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ACE chair Peter Bazalgette – business must ‘re-enter’ arts funding

Arts Council England chair Peter Bazalgette. Photo: Philippa Gedge
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Newly appointed Arts Council England chairman Peter Bazalgette has used his first keynote speech to call on UK business to do more to support the arts.

Speaking at an event at the Royal Society for the Encouragement of the Arts, Manufactures and Commerce in London today, Bazalgette warned that “things were getting tougher” for the arts and it needed a “grand partnership” – of the arts council, local authorities, education, private and business support – to come together to invest in culture across the UK.

He specifically called on business to do more. According to recent Arts & Business research, corporate funding for the arts has fallen since the beginning of the recession.

Bazalgette said: “Many British businesses are now much better off than they’d like to say. They’ve spent the last three or four years cleaning up their balance sheet, getting rid of debt, deleveraging. They are in good shape but they haven’t re-entered what I would call their social commitment and their public responsibility to the community they are in. If they do, they will benefit from it.”

Meanwhile, he also said that arts organisations should play a central role in the Heseltine Plan for regional growth.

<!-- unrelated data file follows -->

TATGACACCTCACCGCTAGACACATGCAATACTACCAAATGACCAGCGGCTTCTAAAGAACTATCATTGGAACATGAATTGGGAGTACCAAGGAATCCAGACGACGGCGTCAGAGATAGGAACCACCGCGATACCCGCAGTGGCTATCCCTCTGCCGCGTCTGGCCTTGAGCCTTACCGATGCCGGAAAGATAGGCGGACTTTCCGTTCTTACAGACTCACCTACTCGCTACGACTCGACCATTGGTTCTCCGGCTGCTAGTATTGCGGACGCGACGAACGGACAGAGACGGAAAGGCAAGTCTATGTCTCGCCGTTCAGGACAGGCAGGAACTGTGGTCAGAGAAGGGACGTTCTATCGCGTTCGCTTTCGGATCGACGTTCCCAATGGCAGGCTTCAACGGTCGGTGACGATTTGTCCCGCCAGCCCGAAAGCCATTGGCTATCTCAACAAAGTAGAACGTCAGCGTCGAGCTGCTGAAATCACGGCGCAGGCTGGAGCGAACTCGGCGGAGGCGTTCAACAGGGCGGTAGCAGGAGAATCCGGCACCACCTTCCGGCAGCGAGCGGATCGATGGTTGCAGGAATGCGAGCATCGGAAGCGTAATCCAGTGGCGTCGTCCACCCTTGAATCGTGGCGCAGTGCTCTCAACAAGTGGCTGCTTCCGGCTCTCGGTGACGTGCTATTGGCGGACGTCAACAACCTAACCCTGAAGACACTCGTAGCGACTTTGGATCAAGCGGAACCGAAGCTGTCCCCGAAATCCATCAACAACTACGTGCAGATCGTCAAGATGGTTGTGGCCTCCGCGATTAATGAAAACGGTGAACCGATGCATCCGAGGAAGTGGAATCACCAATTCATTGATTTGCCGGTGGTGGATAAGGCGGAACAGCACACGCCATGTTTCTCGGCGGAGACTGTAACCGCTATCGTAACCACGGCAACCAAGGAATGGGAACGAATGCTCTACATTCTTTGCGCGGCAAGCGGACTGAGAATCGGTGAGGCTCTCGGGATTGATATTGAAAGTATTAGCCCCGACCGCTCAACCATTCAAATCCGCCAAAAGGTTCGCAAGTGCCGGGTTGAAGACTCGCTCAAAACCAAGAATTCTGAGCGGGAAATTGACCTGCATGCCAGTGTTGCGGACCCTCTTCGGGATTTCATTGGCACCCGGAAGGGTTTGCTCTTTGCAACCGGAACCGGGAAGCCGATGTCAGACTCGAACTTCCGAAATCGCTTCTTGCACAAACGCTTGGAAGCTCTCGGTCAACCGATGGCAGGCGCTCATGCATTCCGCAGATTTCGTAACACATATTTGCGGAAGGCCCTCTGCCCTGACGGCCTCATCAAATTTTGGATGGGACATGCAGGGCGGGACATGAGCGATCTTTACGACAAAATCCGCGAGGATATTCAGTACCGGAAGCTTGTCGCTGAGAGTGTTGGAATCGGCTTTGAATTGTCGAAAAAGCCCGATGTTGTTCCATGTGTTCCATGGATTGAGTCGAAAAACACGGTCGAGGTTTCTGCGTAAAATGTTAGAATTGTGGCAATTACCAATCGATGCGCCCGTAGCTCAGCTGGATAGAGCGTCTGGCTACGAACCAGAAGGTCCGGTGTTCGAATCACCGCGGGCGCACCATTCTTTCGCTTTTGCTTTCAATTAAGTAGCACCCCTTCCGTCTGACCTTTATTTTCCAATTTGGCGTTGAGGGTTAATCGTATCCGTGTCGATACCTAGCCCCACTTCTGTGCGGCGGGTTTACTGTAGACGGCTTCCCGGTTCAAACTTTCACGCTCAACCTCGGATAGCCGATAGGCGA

“Arts and cultural organisations are ready and willing to play their part in unlocking funds for the regions,” he said. “I call on the local economic partnerships pitching for that regional money to include arts and culture at the heart of their bids.”

He added: “We are living in tough economic times and I can see that in these times public funds for the arts and culture may well come under more pressure. But let us state unequivocally that there remains a political consensus in our country in favour of public funding of the arts. I would dare anybody to disagree with this.”

Bazalgette also urged the arts community to avoid creating a “victim culture” by always focusing on cuts – saying the industry should celebrate its successes instead.

The full speech is available to listen to here

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